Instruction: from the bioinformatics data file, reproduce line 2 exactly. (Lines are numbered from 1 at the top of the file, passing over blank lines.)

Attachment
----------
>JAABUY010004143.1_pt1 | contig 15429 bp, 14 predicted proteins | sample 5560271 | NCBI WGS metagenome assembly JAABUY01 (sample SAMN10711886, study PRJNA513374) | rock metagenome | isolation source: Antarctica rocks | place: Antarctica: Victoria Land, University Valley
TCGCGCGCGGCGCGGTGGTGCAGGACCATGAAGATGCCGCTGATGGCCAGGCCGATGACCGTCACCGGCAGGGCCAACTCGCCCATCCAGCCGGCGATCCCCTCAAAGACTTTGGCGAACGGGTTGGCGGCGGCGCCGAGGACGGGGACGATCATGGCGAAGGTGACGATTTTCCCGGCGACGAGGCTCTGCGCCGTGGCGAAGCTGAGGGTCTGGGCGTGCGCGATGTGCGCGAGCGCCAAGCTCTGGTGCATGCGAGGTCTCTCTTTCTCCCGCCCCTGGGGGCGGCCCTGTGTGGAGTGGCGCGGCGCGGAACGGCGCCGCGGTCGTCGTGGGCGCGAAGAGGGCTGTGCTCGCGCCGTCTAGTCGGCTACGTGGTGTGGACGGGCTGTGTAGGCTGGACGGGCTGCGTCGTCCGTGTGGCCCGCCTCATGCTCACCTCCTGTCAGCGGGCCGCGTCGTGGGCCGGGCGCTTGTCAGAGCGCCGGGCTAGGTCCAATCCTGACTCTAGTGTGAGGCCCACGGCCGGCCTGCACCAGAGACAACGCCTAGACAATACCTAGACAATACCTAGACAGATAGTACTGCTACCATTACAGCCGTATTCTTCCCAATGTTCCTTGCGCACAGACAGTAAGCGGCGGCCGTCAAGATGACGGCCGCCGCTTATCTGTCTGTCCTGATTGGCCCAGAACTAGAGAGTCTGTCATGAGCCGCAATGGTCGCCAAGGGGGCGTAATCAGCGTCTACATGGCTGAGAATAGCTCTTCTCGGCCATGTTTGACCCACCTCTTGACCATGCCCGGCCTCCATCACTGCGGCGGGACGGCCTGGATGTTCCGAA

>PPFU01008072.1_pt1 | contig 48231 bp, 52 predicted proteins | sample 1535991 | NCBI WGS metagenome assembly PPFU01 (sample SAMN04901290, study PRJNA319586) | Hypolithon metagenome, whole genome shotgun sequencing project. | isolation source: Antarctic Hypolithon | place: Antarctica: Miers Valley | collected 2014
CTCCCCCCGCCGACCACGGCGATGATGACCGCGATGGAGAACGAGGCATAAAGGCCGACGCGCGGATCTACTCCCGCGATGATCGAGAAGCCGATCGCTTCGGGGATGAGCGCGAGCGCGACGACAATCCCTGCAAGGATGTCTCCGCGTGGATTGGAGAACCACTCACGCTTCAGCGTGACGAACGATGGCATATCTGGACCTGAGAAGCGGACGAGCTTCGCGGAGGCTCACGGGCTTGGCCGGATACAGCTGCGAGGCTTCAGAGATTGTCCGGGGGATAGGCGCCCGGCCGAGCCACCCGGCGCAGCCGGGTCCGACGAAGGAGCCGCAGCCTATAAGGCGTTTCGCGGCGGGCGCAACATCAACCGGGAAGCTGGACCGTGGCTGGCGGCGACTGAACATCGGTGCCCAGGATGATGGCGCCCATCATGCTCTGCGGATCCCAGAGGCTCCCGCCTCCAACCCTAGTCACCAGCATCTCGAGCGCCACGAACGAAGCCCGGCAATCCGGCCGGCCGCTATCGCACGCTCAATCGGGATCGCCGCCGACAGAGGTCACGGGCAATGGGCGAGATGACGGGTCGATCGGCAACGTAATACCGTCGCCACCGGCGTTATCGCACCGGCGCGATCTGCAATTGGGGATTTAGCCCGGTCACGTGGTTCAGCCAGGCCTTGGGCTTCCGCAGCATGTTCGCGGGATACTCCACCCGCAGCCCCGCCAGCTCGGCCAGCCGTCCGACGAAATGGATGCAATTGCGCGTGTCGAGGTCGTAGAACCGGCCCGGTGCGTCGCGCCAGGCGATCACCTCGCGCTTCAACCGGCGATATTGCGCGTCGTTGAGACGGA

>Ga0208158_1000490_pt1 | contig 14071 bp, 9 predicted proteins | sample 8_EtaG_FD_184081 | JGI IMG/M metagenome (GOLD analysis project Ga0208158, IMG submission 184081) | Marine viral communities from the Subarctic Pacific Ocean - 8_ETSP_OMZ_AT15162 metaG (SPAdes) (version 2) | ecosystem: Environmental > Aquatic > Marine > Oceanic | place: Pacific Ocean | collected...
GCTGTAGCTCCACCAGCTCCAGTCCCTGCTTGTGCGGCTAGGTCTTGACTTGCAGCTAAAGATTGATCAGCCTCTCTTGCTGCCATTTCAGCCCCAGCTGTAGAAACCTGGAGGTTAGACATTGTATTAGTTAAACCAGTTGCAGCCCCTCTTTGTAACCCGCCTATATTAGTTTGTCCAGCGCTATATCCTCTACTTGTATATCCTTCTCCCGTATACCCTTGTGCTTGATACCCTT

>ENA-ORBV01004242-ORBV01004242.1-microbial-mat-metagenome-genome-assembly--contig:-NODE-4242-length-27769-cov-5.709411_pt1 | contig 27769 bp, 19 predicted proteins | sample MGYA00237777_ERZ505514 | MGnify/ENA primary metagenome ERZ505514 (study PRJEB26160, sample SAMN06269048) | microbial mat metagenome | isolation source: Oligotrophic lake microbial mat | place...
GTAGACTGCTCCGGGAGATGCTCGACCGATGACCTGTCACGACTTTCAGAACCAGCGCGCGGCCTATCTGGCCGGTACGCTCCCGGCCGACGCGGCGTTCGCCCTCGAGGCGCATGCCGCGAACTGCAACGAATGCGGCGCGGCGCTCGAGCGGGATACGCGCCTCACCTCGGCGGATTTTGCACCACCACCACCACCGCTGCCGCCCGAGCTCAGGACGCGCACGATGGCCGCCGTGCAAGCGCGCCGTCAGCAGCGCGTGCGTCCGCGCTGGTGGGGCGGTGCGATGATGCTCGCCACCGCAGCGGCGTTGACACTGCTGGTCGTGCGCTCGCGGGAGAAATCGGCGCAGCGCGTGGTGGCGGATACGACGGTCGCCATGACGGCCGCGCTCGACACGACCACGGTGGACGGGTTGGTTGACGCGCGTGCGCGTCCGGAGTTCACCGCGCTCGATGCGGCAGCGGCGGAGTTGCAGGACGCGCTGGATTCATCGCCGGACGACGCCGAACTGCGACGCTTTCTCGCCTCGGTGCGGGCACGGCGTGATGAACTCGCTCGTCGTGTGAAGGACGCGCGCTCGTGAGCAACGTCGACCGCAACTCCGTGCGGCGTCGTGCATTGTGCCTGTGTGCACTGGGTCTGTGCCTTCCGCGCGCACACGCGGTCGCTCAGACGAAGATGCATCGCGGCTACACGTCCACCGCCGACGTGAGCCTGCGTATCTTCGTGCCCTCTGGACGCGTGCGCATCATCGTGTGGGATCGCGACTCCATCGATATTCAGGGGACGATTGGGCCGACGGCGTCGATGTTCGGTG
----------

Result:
TCGCGCGCGGCGCGGTGGTGCAGGACCATGAAGATGCCGCTGATGGCCAGGCCGATGACCGTCACCGGCAGGGCCAACTCGCCCATCCAGCCGGCGATCCCCTCAAAGACTTTGGCGAACGGGTTGGCGGCGGCGCCGAGGACGGGGACGATCATGGCGAAGGTGACGATTTTCCCGGCGACGAGGCTCTGCGCCGTGGCGAAGCTGAGGGTCTGGGCGTGCGCGATGTGCGCGAGCGCCAAGCTCTGGTGCATGCGAGGTCTCTCTTTCTCCCGCCCCTGGGGGCGGCCCTGTGTGGAGTGGCGCGGCGCGGAACGGCGCCGCGGTCGTCGTGGGCGCGAAGAGGGCTGTGCTCGCGCCGTCTAGTCGGCTACGTGGTGTGGACGGGCTGTGTAGGCTGGACGGGCTGCGTCGTCCGTGTGGCCCGCCTCATGCTCACCTCCTGTCAGCGGGCCGCGTCGTGGGCCGGGCGCTTGTCAGAGCGCCGGGCTAGGTCCAATCCTGACTCTAGTGTGAGGCCCACGGCCGGCCTGCACCAGAGACAACGCCTAGACAATACCTAGACAATACCTAGACAGATAGTACTGCTACCATTACAGCCGTATTCTTCCCAATGTTCCTTGCGCACAGACAGTAAGCGGCGGCCGTCAAGATGACGGCCGCCGCTTATCTGTCTGTCCTGATTGGCCCAGAACTAGAGAGTCTGTCATGAGCCGCAATGGTCGCCAAGGGGGCGTAATCAGCGTCTACATGGCTGAGAATAGCTCTTCTCGGCCATGTTTGACCCACCTCTTGACCATGCCCGGCCTCCATCACTGCGGCGGGACGGCCTGGATGTTCCGAA